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False Colours

Taking to enthusiastic, passionate people about music is one of the significant benefits that comes with working in the live entertainment industry. They don’t come much more enthusiastic than Polly and David who together are False Colours.

The duo began to get noticed performing their own material in 2019, they were getting more gigs, headline slots even, and above all getting paid to perform their own material.  Then along came a global pandemic and it all faded away.

Their first break came at FolkEast:

Polly: “We played FolkEast in 2018, like at 2pm on a Friday on the Soap Box Stage, we were one of the first acts on, then the following year we were on at 10pm on the Saturday, it was so fun.  All the lights in the woodland bit were magical and there were people there singing along to OUR songs!  It was crazy!”

David: “In the week after we were booked to play at FolkEast we booked a day at a recording studio near Clare in Suffolk, we recorded, mixed and mastered the five songs on that EP in one day!  (Here’s Something)”

Ask about the band’s style and you get a very precise, well though out answer:

Polly: “It is happy/sad, rhythmic, jangle indie folk. We are attempting to coin the term ‘jangle folk’

David: … or rather re-coin the term

Polly: Well, we are trying to discover if jangle folk is really a thing!  Jangle pop is a thing, jangle crosses over into other genres like folk rock.

David: A lot of our early inspiration was tradition folk music, but I am a drummer first not a guitarist which is why I play a tenor guitar – with just four strings.  I felt like I had a lot of catching up to do if I wanted to write beautiful folk songs.  Because it is an electric sound, we have always used a lot of reverb and it has been a very clean sound it kind of took us in this direction of jangle which is characterised by clean, undistorted, trebly, arpeggiating droning guitar.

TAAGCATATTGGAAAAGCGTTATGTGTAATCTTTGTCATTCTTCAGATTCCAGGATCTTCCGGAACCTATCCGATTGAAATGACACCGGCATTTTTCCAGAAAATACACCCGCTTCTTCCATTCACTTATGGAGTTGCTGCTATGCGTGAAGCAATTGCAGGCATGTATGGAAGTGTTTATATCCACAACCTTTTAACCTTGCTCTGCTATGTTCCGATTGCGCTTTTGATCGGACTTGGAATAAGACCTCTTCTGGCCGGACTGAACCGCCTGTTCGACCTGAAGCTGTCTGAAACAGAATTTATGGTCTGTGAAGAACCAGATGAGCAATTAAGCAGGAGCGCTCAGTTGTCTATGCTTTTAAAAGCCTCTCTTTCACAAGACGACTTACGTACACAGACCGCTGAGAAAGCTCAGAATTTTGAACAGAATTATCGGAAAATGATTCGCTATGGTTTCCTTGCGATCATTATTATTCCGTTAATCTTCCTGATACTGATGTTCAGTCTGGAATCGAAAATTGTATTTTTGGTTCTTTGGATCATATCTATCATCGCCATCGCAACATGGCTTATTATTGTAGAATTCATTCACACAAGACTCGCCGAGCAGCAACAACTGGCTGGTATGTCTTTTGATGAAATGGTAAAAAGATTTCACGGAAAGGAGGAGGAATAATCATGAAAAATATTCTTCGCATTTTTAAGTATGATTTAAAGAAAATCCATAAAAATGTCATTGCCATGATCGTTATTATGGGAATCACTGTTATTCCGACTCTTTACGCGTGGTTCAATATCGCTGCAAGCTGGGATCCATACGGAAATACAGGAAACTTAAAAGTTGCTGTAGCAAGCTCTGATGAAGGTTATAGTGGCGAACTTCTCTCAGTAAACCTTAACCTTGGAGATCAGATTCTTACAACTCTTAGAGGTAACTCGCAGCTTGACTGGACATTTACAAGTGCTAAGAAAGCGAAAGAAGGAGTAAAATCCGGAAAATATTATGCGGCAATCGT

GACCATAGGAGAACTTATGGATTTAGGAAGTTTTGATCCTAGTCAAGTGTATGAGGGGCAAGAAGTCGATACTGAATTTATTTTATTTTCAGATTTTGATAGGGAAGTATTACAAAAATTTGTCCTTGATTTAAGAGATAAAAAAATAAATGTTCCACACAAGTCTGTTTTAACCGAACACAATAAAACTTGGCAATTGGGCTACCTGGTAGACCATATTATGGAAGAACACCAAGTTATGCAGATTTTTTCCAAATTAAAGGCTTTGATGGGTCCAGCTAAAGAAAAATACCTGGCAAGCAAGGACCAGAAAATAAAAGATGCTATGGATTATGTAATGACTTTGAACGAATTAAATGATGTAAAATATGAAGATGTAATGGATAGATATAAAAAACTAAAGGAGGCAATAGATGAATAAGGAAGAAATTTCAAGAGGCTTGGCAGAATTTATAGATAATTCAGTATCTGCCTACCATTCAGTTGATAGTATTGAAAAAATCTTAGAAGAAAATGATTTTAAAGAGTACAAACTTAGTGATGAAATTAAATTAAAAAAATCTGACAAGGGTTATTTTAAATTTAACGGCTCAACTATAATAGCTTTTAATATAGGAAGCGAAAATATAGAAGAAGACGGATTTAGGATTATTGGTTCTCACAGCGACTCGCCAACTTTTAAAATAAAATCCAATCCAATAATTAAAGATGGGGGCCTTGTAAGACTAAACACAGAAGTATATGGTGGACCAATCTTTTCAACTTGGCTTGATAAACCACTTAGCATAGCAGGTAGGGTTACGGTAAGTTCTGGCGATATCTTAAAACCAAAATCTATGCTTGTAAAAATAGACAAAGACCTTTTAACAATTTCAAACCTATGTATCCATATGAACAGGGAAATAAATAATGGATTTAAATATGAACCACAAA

Polly: It’s very frustrating – you sit there on Spotify trying to find someone else who is doing it!  That we can’t sounds like a positive because it means we are totally unique. But in another way, it is difficult because how do people find you if they don’t know what you are?

David: The term jangle comes from Mr Tambourine Man by The Byrds – we are not saying that we are like that, that is not what we sound like, our songs are a much more traditional fit but we are putting that with the jangly sounding guitar. But jangle as a style has crossed genres in the past, with power pop and psychedelia – yes, we have done a lot of research on jangle!

Tony: How comfortable have you been doing virtual gigs?

David: We started doing virtual gigs last year, more like chats with a song here and there.  At the time we struggled with it. So, we stopped doing it.

Polly: It felt like every time we went on, we thought we had everything sorted and it would all be good and then when we watched it back there would be some ridiculous sound issue, like its only coming out of the left headphone, or we sound fifteen miles away.

David: And we missed an audience.  We love audience feedback.

Polly: That interaction you get when you’d spot someone and you’d know that they get it!

David: We love having a laugh, and it is hard to have a laugh if nobody is laughing.

Polly: David has this brilliant self-deprecating style, when he talks in-between songs, he will casually put himself down in the most sarcastic way ever. Quite often I’ll be looking at him and see people going “is he for real”, and then I’ll say yeah, then they giggle, it’s almost like between us we create a triangle with the audience.  They are sometimes unsure and then I convince that that it’s OK to laugh!  That is fun, and you don’t get that online. And when the comments come it is ten minutes after you’ve said what you said and it’s all really unnatural.

With all this talk about music there had been no mention of camper vans, board games or cats!  Through lockdown the pair wanted to connect with people. This they did by creating a Facebook Group called “Folk of the Round Table” based around the things they love – its a mish mash pot of board games, campervans, escapism and maybe cats, folk music and a little bit of history.  Behind them on our Zoom call I could see, neatly stacked against the wall a tower of board games…

Tony: What is your favourite baord game?

David: You see that stack behind us, next to the double bass?  That’s not all of them!